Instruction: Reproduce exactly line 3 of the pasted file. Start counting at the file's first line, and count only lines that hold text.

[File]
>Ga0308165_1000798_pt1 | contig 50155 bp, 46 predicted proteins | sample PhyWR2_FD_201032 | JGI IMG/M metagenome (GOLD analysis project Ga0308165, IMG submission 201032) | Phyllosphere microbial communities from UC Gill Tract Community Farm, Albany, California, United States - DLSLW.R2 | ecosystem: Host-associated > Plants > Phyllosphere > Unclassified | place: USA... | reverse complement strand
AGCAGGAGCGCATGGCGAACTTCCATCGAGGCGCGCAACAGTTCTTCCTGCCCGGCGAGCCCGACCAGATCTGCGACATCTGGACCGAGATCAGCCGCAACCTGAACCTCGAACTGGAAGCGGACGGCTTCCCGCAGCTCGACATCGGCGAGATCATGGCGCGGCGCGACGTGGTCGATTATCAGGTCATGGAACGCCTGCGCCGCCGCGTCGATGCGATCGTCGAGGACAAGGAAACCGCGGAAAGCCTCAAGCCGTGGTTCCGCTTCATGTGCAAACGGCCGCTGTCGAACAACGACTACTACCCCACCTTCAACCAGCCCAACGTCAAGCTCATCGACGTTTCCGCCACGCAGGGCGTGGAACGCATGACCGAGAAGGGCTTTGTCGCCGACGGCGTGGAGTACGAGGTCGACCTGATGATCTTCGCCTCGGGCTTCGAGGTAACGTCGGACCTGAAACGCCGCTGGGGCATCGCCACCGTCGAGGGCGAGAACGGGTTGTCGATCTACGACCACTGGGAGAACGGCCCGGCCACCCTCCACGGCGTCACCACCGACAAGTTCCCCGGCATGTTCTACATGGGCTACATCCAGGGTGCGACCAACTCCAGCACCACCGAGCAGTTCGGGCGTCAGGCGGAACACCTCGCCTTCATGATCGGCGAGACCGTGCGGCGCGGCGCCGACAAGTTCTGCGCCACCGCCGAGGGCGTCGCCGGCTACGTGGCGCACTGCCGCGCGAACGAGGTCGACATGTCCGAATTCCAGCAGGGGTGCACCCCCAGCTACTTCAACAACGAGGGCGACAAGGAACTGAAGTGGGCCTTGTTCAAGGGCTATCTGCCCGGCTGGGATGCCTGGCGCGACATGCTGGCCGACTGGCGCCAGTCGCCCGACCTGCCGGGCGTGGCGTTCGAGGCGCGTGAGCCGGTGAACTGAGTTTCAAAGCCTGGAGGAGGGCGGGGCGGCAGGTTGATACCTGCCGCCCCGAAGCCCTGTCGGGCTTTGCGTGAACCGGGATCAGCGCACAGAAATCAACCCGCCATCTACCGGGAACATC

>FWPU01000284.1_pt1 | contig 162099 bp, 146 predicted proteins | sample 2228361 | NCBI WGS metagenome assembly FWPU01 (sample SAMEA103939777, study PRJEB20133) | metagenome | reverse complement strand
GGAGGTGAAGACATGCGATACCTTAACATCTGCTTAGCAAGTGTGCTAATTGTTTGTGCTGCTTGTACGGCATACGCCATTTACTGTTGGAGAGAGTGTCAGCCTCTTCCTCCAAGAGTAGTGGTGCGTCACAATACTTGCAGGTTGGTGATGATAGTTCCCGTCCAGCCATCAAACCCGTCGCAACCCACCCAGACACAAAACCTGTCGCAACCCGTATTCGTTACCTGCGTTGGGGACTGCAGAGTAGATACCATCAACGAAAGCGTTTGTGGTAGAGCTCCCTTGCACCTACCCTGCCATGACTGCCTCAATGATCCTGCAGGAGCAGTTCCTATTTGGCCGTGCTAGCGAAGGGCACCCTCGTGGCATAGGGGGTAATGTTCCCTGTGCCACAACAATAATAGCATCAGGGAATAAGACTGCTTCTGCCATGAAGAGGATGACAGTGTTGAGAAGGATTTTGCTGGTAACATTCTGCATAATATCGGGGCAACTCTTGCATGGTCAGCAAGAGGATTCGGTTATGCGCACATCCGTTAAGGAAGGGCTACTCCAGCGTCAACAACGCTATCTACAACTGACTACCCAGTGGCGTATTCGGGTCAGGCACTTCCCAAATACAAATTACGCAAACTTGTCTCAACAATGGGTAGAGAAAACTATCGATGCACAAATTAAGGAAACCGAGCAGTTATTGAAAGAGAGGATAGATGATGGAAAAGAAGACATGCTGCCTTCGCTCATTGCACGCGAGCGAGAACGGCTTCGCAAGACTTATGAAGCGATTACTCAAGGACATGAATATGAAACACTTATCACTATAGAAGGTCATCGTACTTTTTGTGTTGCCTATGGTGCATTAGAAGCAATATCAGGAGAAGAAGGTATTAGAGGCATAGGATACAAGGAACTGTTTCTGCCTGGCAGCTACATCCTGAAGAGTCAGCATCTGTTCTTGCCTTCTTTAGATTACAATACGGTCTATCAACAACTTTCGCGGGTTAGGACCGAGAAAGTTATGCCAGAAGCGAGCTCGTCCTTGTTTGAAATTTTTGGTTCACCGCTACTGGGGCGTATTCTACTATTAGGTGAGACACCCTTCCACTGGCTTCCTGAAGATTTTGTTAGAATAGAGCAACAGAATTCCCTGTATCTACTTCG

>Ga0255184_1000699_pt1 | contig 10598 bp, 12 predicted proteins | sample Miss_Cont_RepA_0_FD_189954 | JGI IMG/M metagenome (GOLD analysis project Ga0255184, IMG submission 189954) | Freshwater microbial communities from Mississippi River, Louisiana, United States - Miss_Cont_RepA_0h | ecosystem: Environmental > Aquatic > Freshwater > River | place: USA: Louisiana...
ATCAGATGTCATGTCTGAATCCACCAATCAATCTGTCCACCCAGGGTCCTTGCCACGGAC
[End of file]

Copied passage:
>FWPU01000284.1_pt1 | contig 162099 bp, 146 predicted proteins | sample 2228361 | NCBI WGS metagenome assembly FWPU01 (sample SAMEA103939777, study PRJEB20133) | metagenome | reverse complement strand